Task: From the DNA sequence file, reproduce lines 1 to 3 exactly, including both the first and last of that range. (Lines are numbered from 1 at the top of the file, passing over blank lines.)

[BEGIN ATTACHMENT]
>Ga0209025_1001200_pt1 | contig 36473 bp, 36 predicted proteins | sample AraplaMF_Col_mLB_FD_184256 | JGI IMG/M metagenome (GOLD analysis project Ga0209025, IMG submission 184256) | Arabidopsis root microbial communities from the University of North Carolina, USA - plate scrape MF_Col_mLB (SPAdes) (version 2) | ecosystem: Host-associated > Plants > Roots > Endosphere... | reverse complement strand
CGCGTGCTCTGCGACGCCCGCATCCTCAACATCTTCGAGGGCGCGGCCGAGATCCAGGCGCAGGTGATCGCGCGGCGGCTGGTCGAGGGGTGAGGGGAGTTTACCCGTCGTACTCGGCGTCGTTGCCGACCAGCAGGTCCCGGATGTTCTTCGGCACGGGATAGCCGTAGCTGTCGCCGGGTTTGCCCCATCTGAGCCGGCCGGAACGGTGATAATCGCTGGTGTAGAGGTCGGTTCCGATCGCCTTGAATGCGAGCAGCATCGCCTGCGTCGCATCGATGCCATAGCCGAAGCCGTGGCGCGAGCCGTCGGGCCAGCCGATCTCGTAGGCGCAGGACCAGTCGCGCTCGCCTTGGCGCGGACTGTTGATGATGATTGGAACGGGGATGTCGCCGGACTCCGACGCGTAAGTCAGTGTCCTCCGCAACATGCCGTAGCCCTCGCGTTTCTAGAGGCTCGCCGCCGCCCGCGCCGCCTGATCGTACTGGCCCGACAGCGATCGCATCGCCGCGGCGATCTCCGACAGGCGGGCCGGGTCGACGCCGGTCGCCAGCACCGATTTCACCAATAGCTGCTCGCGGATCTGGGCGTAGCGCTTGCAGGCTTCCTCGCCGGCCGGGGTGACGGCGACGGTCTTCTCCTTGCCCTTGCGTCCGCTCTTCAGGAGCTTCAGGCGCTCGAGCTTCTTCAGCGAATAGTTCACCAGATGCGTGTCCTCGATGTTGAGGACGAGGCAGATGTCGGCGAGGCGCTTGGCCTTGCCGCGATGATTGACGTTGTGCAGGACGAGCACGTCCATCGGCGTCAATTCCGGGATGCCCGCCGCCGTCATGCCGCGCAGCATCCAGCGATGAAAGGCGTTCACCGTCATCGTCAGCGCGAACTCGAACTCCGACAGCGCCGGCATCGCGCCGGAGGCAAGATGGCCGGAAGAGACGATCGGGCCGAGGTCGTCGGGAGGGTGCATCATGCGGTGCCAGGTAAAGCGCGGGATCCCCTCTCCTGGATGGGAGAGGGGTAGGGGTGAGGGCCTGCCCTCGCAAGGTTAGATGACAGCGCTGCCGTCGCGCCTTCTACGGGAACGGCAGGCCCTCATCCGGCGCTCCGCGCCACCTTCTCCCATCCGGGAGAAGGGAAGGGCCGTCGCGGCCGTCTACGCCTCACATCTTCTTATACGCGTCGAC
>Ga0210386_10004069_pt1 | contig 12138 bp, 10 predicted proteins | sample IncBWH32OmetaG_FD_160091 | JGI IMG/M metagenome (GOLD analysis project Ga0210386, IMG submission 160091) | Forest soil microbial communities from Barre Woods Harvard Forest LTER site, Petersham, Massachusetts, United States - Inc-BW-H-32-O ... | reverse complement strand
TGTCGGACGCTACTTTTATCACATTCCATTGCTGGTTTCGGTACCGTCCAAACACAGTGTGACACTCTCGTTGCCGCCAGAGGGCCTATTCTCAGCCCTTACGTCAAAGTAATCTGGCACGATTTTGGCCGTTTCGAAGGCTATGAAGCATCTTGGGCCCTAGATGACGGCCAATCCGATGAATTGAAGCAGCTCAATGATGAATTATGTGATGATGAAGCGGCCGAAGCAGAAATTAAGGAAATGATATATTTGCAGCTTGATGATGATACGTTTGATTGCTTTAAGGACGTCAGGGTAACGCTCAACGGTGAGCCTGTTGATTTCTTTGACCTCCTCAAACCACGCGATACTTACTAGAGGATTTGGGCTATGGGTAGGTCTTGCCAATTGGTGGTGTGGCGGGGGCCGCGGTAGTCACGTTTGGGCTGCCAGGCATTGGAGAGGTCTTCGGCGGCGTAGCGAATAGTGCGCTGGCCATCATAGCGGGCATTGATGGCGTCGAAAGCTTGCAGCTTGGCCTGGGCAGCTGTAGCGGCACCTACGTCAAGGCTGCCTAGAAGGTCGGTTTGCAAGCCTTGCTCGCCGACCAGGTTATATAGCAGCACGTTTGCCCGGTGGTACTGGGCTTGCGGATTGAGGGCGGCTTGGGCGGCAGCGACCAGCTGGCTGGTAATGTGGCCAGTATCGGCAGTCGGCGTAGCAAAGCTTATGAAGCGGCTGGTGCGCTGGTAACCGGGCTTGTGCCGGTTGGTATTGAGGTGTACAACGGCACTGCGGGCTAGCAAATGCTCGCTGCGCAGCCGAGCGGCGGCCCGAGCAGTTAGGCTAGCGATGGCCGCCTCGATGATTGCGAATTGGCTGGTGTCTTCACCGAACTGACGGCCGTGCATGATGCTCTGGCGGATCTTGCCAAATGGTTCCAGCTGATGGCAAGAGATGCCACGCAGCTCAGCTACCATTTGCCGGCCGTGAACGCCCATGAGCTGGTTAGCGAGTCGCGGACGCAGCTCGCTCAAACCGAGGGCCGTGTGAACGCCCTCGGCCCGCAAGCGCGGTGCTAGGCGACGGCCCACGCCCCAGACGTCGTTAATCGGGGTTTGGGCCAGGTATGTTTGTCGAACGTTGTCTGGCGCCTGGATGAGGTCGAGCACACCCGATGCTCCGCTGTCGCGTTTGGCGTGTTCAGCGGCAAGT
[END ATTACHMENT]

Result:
>Ga0209025_1001200_pt1 | contig 36473 bp, 36 predicted proteins | sample AraplaMF_Col_mLB_FD_184256 | JGI IMG/M metagenome (GOLD analysis project Ga0209025, IMG submission 184256) | Arabidopsis root microbial communities from the University of North Carolina, USA - plate scrape MF_Col_mLB (SPAdes) (version 2) | ecosystem: Host-associated > Plants > Roots > Endosphere... | reverse complement strand
CGCGTGCTCTGCGACGCCCGCATCCTCAACATCTTCGAGGGCGCGGCCGAGATCCAGGCGCAGGTGATCGCGCGGCGGCTGGTCGAGGGGTGAGGGGAGTTTACCCGTCGTACTCGGCGTCGTTGCCGACCAGCAGGTCCCGGATGTTCTTCGGCACGGGATAGCCGTAGCTGTCGCCGGGTTTGCCCCATCTGAGCCGGCCGGAACGGTGATAATCGCTGGTGTAGAGGTCGGTTCCGATCGCCTTGAATGCGAGCAGCATCGCCTGCGTCGCATCGATGCCATAGCCGAAGCCGTGGCGCGAGCCGTCGGGCCAGCCGATCTCGTAGGCGCAGGACCAGTCGCGCTCGCCTTGGCGCGGACTGTTGATGATGATTGGAACGGGGATGTCGCCGGACTCCGACGCGTAAGTCAGTGTCCTCCGCAACATGCCGTAGCCCTCGCGTTTCTAGAGGCTCGCCGCCGCCCGCGCCGCCTGATCGTACTGGCCCGACAGCGATCGCATCGCCGCGGCGATCTCCGACAGGCGGGCCGGGTCGACGCCGGTCGCCAGCACCGATTTCACCAATAGCTGCTCGCGGATCTGGGCGTAGCGCTTGCAGGCTTCCTCGCCGGCCGGGGTGACGGCGACGGTCTTCTCCTTGCCCTTGCGTCCGCTCTTCAGGAGCTTCAGGCGCTCGAGCTTCTTCAGCGAATAGTTCACCAGATGCGTGTCCTCGATGTTGAGGACGAGGCAGATGTCGGCGAGGCGCTTGGCCTTGCCGCGATGATTGACGTTGTGCAGGACGAGCACGTCCATCGGCGTCAATTCCGGGATGCCCGCCGCCGTCATGCCGCGCAGCATCCAGCGATGAAAGGCGTTCACCGTCATCGTCAGCGCGAACTCGAACTCCGACAGCGCCGGCATCGCGCCGGAGGCAAGATGGCCGGAAGAGACGATCGGGCCGAGGTCGTCGGGAGGGTGCATCATGCGGTGCCAGGTAAAGCGCGGGATCCCCTCTCCTGGATGGGAGAGGGGTAGGGGTGAGGGCCTGCCCTCGCAAGGTTAGATGACAGCGCTGCCGTCGCGCCTTCTACGGGAACGGCAGGCCCTCATCCGGCGCTCCGCGCCACCTTCTCCCATCCGGGAGAAGGGAAGGGCCGTCGCGGCCGTCTACGCCTCACATCTTCTTATACGCGTCGAC
>Ga0210386_10004069_pt1 | contig 12138 bp, 10 predicted proteins | sample IncBWH32OmetaG_FD_160091 | JGI IMG/M metagenome (GOLD analysis project Ga0210386, IMG submission 160091) | Forest soil microbial communities from Barre Woods Harvard Forest LTER site, Petersham, Massachusetts, United States - Inc-BW-H-32-O ... | reverse complement strand